The confirmation of true labor as opposed to false labor is an important initial step in the management of the term or near-term pregnant patient. False labor is defined as uterine contractions that do not lead to cervical changes. False labor is characterized by irregular, brief contractions usually confined to the lower abdomen. These contractions, commonly called Braxton-Hicks contractions, are irregular in both intensity and duration. False labor may persist for several days. It is most commonly treated in the outpatient setting by hydration and rest. Uncommonly, admission may be required for supportive care.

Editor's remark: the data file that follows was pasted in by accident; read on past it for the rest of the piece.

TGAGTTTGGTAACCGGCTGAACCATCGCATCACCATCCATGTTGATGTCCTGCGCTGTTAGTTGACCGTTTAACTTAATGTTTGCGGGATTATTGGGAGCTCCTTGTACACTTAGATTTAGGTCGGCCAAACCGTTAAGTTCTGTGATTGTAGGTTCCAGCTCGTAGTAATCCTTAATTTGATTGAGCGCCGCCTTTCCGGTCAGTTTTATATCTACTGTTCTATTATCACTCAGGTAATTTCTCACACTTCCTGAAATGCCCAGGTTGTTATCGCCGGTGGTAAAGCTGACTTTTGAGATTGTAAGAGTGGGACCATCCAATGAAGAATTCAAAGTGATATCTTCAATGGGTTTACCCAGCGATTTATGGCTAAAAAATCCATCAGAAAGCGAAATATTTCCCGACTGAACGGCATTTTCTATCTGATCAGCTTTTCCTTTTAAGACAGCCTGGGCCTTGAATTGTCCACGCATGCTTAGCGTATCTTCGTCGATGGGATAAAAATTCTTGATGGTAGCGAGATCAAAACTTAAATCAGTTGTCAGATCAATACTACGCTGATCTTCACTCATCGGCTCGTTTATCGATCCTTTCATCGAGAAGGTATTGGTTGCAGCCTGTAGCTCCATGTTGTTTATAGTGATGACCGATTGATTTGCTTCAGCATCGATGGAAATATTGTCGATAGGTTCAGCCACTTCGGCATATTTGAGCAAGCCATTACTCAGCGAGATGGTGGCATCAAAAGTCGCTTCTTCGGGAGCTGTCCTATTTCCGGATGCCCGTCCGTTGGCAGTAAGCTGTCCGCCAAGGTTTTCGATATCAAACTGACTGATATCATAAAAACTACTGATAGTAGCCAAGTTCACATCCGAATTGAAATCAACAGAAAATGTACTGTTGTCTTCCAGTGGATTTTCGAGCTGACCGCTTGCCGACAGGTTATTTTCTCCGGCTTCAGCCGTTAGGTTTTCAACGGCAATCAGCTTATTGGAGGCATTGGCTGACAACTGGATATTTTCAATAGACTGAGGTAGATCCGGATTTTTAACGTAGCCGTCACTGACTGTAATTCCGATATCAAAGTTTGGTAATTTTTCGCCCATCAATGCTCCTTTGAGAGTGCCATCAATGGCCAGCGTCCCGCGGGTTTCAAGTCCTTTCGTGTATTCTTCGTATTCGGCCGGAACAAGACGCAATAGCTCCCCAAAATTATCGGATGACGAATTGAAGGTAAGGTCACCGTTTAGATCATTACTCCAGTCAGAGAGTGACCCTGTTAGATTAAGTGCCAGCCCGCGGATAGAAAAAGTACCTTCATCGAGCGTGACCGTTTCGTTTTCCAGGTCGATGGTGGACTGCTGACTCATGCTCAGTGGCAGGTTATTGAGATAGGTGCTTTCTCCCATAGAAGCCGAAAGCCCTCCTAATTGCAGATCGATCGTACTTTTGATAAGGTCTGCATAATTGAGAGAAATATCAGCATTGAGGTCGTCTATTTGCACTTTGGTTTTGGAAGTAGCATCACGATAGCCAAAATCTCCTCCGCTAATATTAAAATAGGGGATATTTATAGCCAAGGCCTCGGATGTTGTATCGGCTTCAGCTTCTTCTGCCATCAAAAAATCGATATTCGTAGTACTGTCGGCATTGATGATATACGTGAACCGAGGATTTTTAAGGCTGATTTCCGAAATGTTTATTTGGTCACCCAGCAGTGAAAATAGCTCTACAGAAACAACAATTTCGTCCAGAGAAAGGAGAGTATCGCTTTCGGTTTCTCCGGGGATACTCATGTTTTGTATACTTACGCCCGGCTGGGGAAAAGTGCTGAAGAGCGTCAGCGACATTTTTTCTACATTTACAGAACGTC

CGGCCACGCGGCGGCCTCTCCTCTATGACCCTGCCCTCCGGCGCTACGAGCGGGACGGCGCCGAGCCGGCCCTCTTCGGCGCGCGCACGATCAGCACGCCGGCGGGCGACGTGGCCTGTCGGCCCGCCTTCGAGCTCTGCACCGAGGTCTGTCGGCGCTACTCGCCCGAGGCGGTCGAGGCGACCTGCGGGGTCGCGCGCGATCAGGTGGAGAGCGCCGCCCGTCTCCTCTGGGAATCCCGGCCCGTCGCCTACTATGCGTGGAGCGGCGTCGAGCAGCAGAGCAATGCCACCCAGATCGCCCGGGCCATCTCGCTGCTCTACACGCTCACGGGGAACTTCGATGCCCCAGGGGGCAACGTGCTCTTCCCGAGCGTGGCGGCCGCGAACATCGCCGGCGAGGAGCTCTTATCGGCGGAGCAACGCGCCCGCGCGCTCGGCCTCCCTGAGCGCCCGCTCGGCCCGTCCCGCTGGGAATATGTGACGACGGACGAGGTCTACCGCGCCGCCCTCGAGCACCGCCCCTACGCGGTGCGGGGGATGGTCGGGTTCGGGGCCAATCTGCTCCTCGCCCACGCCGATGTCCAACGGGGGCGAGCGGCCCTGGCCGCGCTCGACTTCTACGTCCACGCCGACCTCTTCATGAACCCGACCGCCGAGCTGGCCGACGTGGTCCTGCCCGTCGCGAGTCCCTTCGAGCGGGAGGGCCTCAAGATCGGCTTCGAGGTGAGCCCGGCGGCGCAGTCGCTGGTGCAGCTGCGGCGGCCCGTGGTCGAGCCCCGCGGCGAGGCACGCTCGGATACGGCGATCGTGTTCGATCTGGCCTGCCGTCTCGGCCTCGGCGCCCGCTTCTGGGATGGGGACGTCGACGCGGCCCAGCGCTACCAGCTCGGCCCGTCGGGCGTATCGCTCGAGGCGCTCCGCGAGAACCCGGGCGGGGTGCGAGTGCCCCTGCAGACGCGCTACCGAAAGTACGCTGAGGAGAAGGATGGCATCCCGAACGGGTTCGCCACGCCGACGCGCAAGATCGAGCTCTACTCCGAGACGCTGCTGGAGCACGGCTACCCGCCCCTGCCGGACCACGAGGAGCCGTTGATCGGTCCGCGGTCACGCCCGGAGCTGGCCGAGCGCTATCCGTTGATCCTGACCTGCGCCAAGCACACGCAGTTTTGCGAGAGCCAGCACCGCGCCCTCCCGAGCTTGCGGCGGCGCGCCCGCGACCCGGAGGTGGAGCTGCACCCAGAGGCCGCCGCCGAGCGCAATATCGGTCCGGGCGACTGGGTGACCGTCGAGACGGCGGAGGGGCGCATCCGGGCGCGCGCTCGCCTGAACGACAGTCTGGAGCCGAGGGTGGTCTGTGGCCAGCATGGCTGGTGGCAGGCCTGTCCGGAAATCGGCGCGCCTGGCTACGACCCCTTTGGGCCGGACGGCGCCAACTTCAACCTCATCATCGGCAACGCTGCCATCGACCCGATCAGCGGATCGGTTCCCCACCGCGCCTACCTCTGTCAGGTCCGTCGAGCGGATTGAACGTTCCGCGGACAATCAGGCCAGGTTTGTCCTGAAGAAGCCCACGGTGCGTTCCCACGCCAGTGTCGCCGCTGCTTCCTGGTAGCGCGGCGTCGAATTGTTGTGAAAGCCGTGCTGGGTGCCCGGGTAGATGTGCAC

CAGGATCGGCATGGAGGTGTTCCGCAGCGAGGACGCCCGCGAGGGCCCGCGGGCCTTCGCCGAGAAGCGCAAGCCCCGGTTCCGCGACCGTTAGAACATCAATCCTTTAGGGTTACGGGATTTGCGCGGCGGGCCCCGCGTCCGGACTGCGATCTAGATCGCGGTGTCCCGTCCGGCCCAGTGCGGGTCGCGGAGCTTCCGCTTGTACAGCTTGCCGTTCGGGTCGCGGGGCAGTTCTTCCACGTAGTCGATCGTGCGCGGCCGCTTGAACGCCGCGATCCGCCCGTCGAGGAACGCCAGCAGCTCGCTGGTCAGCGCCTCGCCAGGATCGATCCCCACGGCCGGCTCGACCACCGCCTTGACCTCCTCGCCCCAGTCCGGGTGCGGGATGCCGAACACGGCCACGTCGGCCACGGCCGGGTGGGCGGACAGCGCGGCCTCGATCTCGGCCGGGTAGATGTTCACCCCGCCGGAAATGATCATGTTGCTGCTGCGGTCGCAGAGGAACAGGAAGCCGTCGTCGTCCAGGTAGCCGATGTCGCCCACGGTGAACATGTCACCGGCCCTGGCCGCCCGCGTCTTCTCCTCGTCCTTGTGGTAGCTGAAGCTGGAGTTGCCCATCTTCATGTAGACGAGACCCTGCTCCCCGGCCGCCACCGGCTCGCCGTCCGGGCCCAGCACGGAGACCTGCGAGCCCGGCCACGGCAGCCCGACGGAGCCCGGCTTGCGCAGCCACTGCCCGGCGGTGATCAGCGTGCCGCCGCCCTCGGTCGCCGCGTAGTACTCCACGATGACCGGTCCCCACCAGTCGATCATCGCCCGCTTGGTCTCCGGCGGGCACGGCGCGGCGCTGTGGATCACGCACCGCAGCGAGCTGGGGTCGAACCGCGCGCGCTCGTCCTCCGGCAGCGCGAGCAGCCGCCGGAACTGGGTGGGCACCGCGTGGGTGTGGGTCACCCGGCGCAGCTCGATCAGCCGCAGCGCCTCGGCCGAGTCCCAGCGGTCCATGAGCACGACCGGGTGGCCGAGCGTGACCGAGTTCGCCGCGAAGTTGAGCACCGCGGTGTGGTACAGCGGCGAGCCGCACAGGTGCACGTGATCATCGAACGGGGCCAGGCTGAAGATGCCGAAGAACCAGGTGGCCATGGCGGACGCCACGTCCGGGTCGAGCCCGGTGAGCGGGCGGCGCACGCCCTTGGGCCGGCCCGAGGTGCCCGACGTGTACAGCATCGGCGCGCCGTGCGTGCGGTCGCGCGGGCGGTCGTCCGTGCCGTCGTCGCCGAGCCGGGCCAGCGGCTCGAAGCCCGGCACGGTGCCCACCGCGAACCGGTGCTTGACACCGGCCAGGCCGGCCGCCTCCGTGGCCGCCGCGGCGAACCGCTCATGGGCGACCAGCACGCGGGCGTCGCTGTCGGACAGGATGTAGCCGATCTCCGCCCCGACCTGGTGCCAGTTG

True labor is characterized by painful, regular contractions of steadily increasing intensity and duration leading to progressive cervical dilatation. True labor typically begins in the fundal region and upper abdomen and radiates into the pelvis and lower back. True labor also leads to progressive descent of the fetus into the pelvis in preparation for delivery and to cervical dilatation and effacement.
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